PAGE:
I have been going into the office for a couple of hours once a fortnight but it’s very different. No clients and only one other person in at the same time as me. I like it but I did enjoy the bigger group.

One of the people there, Vidya, mentioned reading my blog and asked about one of the posts. She also asked if I mind people reading but not commenting?

And actually that’s really common. Off the top of my head, I can name at least five or six people who have told me before that they read my blog and comment on it to me in person. But who don’t ever comment online.

I know a couple of them were people I know through their jobs who told me they didn’t know if they were allowed to comment. And I think several people only read it occasionally, say if I send them an email and they see the link in the signature. Or post it on FB.

And I do have to hold my own hands up and admit I’ve got really bad at commenting myself in recent years. I’m trying to comment more.

But that conversation did make me think, and wonder about who is out there reading my blog? So this is a blog for Vidya, and all my other lurkers reading this. Come say hi in the comments, it makes me smile when someone does.

A New Set of Wheels, part one

I ordered a new powerchair today! I’m really pleased with what I ordered and I think it should work really well for me.

It’s called the Sango Advanced. It’s from a Dutch brand called Dietz Power. The chair has been on the market over there for about 4 years and on the UK market for roughly 18 months. I hadn’t heard of it before it was suggested to me.

I was a bit unsure of getting a chair I’d never heard of, from a brand I’d never heard of. But having discussed (and ruled out) the latest Quickie model and tried and hated one of the Pride Quantum models I was beginning to think there wasn’t a good chair option out there for me. I was pretty disheartened the day they first came for me to trial the Sango.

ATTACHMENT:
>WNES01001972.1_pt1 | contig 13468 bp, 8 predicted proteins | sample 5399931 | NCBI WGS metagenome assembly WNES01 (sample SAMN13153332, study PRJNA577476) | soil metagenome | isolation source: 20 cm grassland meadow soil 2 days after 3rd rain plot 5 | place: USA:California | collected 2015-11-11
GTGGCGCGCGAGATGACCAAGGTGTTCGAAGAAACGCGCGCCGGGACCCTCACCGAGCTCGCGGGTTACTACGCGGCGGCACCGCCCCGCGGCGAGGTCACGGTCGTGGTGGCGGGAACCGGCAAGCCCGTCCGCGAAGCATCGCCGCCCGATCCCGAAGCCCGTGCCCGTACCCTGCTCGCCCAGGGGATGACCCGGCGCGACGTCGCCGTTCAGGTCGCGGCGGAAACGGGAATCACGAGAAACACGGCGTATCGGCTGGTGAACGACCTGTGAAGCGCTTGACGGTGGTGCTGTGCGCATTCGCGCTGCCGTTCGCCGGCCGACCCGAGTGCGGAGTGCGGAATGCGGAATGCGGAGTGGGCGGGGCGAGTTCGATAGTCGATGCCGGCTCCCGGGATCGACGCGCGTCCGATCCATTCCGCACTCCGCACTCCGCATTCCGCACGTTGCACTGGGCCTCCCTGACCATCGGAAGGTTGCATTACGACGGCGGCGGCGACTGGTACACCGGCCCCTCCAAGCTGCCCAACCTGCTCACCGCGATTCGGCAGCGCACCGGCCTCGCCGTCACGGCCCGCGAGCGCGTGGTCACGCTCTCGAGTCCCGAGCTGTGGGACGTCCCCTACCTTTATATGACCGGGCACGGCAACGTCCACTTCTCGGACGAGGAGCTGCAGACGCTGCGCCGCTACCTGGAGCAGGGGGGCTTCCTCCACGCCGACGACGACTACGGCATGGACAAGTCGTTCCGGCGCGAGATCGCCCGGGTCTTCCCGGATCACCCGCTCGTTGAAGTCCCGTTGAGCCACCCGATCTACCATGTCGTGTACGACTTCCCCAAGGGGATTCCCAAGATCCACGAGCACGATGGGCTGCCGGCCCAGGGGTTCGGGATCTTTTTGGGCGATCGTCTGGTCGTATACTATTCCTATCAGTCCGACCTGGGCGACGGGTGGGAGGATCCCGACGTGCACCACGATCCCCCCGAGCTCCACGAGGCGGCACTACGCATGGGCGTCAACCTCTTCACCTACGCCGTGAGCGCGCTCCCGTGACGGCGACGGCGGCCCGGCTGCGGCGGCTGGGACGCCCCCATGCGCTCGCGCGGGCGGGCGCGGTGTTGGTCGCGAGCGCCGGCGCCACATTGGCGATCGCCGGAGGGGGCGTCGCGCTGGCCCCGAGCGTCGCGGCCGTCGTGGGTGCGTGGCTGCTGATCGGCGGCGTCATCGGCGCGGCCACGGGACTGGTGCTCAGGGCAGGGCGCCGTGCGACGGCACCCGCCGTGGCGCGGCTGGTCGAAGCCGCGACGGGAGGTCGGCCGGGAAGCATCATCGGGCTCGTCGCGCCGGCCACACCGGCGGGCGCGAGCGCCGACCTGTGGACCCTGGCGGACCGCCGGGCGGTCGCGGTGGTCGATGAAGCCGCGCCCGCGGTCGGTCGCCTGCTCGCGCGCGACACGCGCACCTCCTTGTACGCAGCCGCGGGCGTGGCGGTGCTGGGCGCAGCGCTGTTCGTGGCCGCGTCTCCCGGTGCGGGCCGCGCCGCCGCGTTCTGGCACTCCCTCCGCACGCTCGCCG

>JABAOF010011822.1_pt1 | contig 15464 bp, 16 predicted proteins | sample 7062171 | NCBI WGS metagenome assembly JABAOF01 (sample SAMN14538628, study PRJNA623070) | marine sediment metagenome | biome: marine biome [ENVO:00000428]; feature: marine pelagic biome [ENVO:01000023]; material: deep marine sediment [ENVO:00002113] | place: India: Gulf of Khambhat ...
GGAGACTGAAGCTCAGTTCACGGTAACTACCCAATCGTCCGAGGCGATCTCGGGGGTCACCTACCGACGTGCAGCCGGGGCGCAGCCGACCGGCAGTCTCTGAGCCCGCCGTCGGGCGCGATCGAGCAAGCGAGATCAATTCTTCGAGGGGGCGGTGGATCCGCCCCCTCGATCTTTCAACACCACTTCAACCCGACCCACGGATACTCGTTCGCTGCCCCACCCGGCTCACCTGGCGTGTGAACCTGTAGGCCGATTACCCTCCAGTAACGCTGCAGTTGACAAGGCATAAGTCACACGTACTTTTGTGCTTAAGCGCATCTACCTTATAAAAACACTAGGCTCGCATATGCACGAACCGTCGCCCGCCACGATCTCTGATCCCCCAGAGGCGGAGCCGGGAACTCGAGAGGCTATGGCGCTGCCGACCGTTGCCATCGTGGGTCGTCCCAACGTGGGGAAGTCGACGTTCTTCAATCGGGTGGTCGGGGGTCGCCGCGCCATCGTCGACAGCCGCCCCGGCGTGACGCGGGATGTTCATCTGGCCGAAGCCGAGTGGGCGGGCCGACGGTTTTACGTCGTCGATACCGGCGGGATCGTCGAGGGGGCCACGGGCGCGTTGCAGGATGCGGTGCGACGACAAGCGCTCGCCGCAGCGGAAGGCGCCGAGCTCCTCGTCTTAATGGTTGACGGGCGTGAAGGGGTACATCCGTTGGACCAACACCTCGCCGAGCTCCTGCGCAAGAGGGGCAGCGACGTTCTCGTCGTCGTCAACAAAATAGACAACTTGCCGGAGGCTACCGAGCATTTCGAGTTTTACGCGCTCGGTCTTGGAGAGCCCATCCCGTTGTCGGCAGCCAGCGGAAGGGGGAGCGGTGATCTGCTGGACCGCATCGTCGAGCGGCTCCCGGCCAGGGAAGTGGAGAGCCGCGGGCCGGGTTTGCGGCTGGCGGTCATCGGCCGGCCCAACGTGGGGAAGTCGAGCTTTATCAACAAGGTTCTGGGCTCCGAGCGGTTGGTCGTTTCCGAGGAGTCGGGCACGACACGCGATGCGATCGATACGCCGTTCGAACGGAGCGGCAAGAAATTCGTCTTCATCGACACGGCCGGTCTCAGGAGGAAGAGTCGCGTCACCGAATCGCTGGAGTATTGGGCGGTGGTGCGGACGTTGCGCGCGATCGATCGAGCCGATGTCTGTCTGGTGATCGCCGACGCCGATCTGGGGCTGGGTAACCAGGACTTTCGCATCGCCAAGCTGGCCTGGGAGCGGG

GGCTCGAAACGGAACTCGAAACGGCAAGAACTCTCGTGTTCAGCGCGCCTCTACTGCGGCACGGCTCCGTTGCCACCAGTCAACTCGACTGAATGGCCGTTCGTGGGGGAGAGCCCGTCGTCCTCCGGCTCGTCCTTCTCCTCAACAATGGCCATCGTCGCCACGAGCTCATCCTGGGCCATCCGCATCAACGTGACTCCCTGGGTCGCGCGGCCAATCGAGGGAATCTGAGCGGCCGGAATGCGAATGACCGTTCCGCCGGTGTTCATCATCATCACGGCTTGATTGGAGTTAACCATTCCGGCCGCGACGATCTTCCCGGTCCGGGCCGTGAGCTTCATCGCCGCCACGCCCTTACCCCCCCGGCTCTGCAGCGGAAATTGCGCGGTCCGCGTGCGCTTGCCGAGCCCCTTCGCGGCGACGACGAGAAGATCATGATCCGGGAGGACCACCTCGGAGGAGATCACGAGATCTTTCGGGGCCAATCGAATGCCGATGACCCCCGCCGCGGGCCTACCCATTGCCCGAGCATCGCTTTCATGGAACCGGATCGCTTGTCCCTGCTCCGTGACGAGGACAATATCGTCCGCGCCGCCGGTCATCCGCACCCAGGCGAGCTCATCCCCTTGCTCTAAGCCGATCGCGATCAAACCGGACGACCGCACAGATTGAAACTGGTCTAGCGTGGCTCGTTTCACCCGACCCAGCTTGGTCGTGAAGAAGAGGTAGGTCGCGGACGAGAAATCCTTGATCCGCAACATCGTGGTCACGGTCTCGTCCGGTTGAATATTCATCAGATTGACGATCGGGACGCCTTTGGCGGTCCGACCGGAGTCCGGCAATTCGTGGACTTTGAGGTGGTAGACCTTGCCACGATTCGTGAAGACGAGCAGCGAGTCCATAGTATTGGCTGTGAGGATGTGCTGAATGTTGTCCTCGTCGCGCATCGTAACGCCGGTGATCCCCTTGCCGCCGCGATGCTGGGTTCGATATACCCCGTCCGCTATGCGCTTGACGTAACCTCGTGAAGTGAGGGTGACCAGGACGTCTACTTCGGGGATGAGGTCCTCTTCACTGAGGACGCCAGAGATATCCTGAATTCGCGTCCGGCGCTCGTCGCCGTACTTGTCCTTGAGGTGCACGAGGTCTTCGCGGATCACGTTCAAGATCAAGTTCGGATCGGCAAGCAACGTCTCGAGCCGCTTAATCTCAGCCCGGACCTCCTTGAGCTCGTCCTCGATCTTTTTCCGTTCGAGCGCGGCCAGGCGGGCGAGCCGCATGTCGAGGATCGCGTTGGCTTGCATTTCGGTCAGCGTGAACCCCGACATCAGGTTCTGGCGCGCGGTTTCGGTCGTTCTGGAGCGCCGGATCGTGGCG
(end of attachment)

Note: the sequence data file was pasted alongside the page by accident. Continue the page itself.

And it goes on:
I was impressed by the Sango, it seemed like there were lots of options and it would meet my needs well. When I had concerns about how something would work for me they were happy to discuss and troubleshoot. It was also a good size and it made me feel like I’d still be able to live my life in it. I hadn’t gone ahead with the Quantum last year because I didn’t think I’d be able to do the things I love in it and so preferred to keep my very battered, much loved, slowly dying Jive.

Because I’m not buying a chair to sit well, give me mobility and help with pain. I want it to do all these things but I want it to bring me fun and laughter and everything in life. I can see myself using this chair. I can see myself at Citizens Advice (I’m going back into the office this week), going on the train. Drinking cocktails, loading it down with too much shopping and covering it with mud.

A few times I’ve raced Henry, my oldest nephew, in my Jive. He always beats me. I’m told he’s looking forward to racing the new chair to see if he can still beat me. And I am too.

June Reading

I didn’t realise how much reading I’d done this month until I looked at Goodreads to write this entry.

My favourite book this month was probably The Moonstone by Wilkie Collins. I read The Woman in White, also by Collins, a few months ago and liked that more but I still really liked The Moonstone.

My least favourite was The Wasp Factory by Iain Banks. It had sat, abandoned part read, on my shelf for years. It was weird and a bit of a slog. I basically only finished it because it’s so short. I’ve been sorting out some books to go to the charity shop and this is definitely going straight in the bag to go rather than back on the shelf.

I’ve been trying to focus a bit more on reading books from Boxall’s 1001 books you must read before you die lists to meet my goal of 40 from the combined list (all of the books which have ever been on any edition of the list, think that’s 1315 books or thereabouts). Those books are marked with a *

  1. The Human Division by John Scalzi
  2. The End of All Things by John Scalzi
  3. The Chalet School and Barbara by Elinor M. Brent Dyer
  4. Tom Tackles The Chalet School by Elinor M. Brent Dyer
  5. A Taste of Home by Heidi Swain
  6. A Ration Book Daughter by Jean Fullerton
  7. The Highland Twins At The Chalet School by Elinor M Brent Dyer
  8. Howards End by E.M. Forster*